Two pairs of vertical spaced apertures parallel and central to the groove are formed in the cross piece spaced in from the ends thereof. A pair of circular brushes including a handle portion have a pair of threaded studs projecting downward therefrom, the studs are aligned with the pairs of vertical spaced apertures. The studs of each circular brush slidingly engage the vertical apertures, and a plurality of nuts threadingly engage the studs to secure the circular brushes to the cross bar. The spaced circular brushes may be employed to produce a variety of surface effects in wet plaster including double swirls and circular stippled surfaces. The groove of the cross bar is configured to receive a variety of tools including the trowels, and the flange of the cup. Cup shaped devices with an open top of varying shape such as a star shape, square shape, etc. which have flanges adapted to be received by the groove may be deployed along the cross bar to produce a variety of surface effects.
For a more complete understanding of the present invention, reference is made to the following detailed description and accompanying drawings.
Other objects, advantages, and applications of the present invention will become apparent to those skilled in the field to which this invention pertains, when the accompanying description of the best modes contemplated for practicing the invention are read in conjunction with the accompanying drawings.
In the drawings, like reference numbers refer to like parts throughout the several views, and wherein:
FIG. 1 illustrates a perspective view of the tool holder of the present invention releasably supporting an elongated brush;
FIG. 2 illustrates a broken perspective view of the handle of the present invention releasably supporting a cross bar and a circular cup;
FIG. 3 illustrates a broken perspective view of the tool holder and cross bar of the present invention releasably supporting a bar of circular brushes;
FIG. 4 illustrates the tool holder and cross bar of the present invention releasably supporting a trowel;
FIG. 5 illustrates a broken perspective view of the tool holder and cross bar of the present invention releasably supporting a plurality of star shaped cups; and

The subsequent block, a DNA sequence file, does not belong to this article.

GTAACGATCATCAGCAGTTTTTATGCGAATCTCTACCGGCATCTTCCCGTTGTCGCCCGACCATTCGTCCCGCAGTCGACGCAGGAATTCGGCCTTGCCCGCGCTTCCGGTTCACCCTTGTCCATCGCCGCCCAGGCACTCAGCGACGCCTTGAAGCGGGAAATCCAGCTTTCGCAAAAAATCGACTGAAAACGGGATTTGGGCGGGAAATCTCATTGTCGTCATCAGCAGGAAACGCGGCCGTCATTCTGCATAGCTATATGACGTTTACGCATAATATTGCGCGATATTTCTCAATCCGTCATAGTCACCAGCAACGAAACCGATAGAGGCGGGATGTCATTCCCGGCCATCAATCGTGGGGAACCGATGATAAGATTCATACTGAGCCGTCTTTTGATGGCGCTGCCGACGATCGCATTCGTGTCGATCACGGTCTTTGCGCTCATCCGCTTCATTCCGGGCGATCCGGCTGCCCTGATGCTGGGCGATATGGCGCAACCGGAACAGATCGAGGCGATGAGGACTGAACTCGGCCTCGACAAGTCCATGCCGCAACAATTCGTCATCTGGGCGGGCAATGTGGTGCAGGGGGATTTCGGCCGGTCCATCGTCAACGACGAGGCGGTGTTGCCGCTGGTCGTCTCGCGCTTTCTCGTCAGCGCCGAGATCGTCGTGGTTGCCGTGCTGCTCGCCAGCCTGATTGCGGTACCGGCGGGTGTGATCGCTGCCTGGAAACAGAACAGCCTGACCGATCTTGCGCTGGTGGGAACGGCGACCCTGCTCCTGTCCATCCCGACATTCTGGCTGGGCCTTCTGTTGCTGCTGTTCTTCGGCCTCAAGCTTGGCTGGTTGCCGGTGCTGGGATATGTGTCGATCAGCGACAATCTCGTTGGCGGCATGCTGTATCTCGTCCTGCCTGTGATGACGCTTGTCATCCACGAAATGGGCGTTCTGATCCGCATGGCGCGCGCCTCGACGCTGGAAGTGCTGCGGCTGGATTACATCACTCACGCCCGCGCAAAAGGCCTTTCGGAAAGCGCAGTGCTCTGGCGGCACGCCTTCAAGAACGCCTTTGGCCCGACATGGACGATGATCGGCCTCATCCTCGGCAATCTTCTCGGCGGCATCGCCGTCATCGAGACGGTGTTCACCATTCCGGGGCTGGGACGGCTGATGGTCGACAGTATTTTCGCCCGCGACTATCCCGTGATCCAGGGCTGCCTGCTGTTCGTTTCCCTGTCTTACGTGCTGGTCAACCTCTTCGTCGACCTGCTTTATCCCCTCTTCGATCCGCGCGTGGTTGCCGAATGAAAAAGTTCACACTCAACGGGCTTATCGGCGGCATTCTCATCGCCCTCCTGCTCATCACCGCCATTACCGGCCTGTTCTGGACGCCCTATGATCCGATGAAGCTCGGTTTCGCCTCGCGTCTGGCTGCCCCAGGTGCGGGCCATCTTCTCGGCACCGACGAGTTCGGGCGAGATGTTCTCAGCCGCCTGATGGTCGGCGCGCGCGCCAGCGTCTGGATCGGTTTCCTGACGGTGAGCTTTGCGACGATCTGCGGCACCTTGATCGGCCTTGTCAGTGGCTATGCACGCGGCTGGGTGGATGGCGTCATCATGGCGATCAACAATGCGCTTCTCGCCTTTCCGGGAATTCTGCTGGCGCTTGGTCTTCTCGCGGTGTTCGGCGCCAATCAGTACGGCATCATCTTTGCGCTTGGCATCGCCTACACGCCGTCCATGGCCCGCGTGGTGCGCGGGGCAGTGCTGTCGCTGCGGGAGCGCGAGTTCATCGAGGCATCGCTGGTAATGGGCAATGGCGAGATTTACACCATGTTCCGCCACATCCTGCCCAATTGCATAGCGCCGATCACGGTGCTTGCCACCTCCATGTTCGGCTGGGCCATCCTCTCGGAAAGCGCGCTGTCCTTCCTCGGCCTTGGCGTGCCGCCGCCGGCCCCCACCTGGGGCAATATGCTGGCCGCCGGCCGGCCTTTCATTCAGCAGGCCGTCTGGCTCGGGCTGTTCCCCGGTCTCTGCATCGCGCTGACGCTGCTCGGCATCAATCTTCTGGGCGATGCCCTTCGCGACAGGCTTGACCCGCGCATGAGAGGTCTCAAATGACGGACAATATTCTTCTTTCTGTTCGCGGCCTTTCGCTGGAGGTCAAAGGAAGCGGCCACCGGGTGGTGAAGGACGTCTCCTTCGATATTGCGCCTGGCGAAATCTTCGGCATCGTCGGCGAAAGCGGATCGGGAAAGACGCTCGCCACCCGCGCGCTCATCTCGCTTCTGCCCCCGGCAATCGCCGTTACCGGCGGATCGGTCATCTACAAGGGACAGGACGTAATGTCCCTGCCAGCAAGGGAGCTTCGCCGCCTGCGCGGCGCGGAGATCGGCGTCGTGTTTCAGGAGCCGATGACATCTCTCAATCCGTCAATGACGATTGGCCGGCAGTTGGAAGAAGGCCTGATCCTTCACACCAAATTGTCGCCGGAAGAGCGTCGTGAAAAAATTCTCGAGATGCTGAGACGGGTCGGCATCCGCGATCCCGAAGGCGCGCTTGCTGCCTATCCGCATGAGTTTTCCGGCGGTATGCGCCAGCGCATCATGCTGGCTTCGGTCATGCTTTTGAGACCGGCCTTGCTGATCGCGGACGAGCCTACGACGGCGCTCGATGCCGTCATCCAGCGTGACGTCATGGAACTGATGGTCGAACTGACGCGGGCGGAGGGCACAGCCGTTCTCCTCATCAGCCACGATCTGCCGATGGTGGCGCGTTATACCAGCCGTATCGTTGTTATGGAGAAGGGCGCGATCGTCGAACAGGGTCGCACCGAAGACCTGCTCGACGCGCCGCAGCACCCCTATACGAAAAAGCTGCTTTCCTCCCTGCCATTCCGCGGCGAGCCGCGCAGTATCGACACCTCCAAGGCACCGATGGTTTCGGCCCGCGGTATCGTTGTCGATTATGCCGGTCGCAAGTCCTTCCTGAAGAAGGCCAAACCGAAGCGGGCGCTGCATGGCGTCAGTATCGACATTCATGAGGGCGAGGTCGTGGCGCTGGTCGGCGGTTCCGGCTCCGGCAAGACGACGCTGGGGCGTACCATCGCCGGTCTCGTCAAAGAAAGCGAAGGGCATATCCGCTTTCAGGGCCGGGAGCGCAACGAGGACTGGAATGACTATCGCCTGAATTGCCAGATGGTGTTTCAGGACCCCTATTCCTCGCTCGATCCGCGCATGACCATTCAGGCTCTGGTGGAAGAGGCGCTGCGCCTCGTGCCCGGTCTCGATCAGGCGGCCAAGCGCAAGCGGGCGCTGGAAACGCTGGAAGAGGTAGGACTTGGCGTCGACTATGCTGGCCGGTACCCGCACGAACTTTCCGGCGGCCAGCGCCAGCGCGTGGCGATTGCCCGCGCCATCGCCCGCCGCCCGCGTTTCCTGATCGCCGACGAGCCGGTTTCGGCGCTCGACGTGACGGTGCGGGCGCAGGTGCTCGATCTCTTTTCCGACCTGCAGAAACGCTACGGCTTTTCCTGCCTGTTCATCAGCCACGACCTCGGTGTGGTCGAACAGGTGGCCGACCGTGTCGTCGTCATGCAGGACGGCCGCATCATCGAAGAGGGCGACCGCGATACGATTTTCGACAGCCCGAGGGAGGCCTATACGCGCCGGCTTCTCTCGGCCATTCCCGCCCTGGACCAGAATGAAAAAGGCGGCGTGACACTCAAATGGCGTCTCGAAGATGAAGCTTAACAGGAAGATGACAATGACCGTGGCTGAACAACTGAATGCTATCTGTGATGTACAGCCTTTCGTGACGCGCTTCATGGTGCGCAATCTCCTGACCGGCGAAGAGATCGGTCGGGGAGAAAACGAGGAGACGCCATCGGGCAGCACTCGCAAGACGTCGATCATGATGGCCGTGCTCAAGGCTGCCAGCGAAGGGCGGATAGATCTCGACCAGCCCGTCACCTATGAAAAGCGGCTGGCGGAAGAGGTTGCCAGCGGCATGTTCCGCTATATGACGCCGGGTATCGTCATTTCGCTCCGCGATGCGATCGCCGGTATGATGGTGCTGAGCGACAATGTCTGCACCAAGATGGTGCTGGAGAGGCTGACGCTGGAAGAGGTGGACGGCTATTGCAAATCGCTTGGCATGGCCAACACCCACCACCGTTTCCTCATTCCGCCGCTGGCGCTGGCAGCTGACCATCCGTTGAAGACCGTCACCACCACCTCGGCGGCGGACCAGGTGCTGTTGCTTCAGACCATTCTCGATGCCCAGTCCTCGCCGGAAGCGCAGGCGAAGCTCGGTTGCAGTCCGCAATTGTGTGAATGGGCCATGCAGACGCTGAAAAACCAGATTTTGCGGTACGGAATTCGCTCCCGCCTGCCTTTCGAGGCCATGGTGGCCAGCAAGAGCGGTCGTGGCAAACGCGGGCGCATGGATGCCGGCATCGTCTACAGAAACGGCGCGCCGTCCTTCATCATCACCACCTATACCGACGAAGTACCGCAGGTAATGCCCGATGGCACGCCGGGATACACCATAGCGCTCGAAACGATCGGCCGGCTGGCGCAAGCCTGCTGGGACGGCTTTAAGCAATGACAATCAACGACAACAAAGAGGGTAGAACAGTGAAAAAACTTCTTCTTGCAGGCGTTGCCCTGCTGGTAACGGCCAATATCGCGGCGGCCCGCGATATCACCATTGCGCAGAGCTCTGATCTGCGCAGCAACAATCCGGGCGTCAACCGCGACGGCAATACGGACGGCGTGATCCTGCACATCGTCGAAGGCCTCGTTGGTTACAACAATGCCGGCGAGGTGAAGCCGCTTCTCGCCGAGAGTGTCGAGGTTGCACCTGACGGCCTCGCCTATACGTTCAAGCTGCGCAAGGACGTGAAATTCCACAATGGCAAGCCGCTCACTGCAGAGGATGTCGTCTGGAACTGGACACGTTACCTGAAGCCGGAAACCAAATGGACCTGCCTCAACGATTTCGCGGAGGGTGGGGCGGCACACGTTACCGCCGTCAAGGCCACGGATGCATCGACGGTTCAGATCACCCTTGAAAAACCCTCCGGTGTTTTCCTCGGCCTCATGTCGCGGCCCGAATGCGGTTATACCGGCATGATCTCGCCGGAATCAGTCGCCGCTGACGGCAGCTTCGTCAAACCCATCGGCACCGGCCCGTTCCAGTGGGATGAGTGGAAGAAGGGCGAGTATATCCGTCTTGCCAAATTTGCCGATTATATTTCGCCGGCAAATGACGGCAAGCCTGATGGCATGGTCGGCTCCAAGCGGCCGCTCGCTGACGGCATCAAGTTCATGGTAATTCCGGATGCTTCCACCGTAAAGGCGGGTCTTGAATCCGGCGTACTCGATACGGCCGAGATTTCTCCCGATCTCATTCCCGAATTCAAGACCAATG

FIG. 6 illustrates a broken perspective view of the tool holder releasably supporting a brush of FIG. 3.
Referring now to the drawings and in particular to FIG. 1 wherein there is illustrated at 10 a finishing tool holder of the present invention. The finishing tool holder comprises a lower end 12 including a handle engaging means 14 comprising a threaded aperture configured to threadingly engage a threaded insert 16 which has an end configured to releasably engage a handle for extending the finishing tool holder 10 to hard to reach places such as the top walls and ceilings.
The lower end 12 is configured to be readily grasped by the hand of the user and extends upward broadening to a planar fan shape 18 at an upper portion 20 where the tool holder terminates. The upper portion of the tool holder including the planar fan is notched creating a step terminating above the lower end 12. A filler piece 24 is inserted into the notch, the filler piece is complementary to and substantially fills the notch 22. A threaded insert (not shown) is inserted into the holder proximate a lower end of the notch. An aperture 26 is formed in the filler piece aligned with the threaded insert, and a threaded fastener 28 engages the threaded insert and loosely affixes the filler piece 24 to the finishing tool holder 10. A first pair of spaced apertures 29 (not shown) are formed through the holder at the upper portion, and a second pair of apertures 30 are formed in the filler piece 24 aligned with the pair of spaced apertures in the tool holder.
An elongated brush 32 including a handle portion 34 is insertable between the tool holder and the filler piece 24. A third pair of apertures 36 are formed in the handle portion 34 aligned with the apertures 30 and a pair of threaded fasteners 38 pass through the aligned apertures and a pair of nuts 40 threadingly engage the fasteners 38 to secure the elongated brush to the tool holder 10. The elongated brush 32 together with the tool holder 10 may be employed to create a brushed finish in wet plaster or the elongated brush may be employed to produce a surface finish comprising a plurality of swirls by rotating the handle as it contacts the surface.
Referring now to FIG. 2 of the drawings wherein there is illustrated a cross bar 42 releasably attachable to the finishing tool holder 10. The cross bar 42 includes a pair of recesses 44,46 formed in the cross bar at a center thereof to receive the upper portion of the holder and the filler piece. A fourth pair of apertures 48 are formed in the recess 44 aligned with the first and second pairs of apertures. The cross bar 42 is inserted between the holder 10 and the filler piece 24 and secured by the pair of threaded fasteners 38 passing through the aligned holes and the pair of nuts 40 threadingly engaging the threaded fasteners 38. A groove 50 is formed along an upper wall of the cross bar extending along the length thereof, the groove extending vertically below the third pair of apertures. A fourth pair of spaced apertures 52,54 in line with the apertures 48 extend across the groove and through the cross bar proximate the ends of the cross bar. Two pairs of vertical spaced apertures 56,58 parallel to and central to the groove 50 are formed in the cross piece 42 spaced in from the ends thereof. The purpose of the spaced apertures 56,58 will be detailed more fully hereinbelow.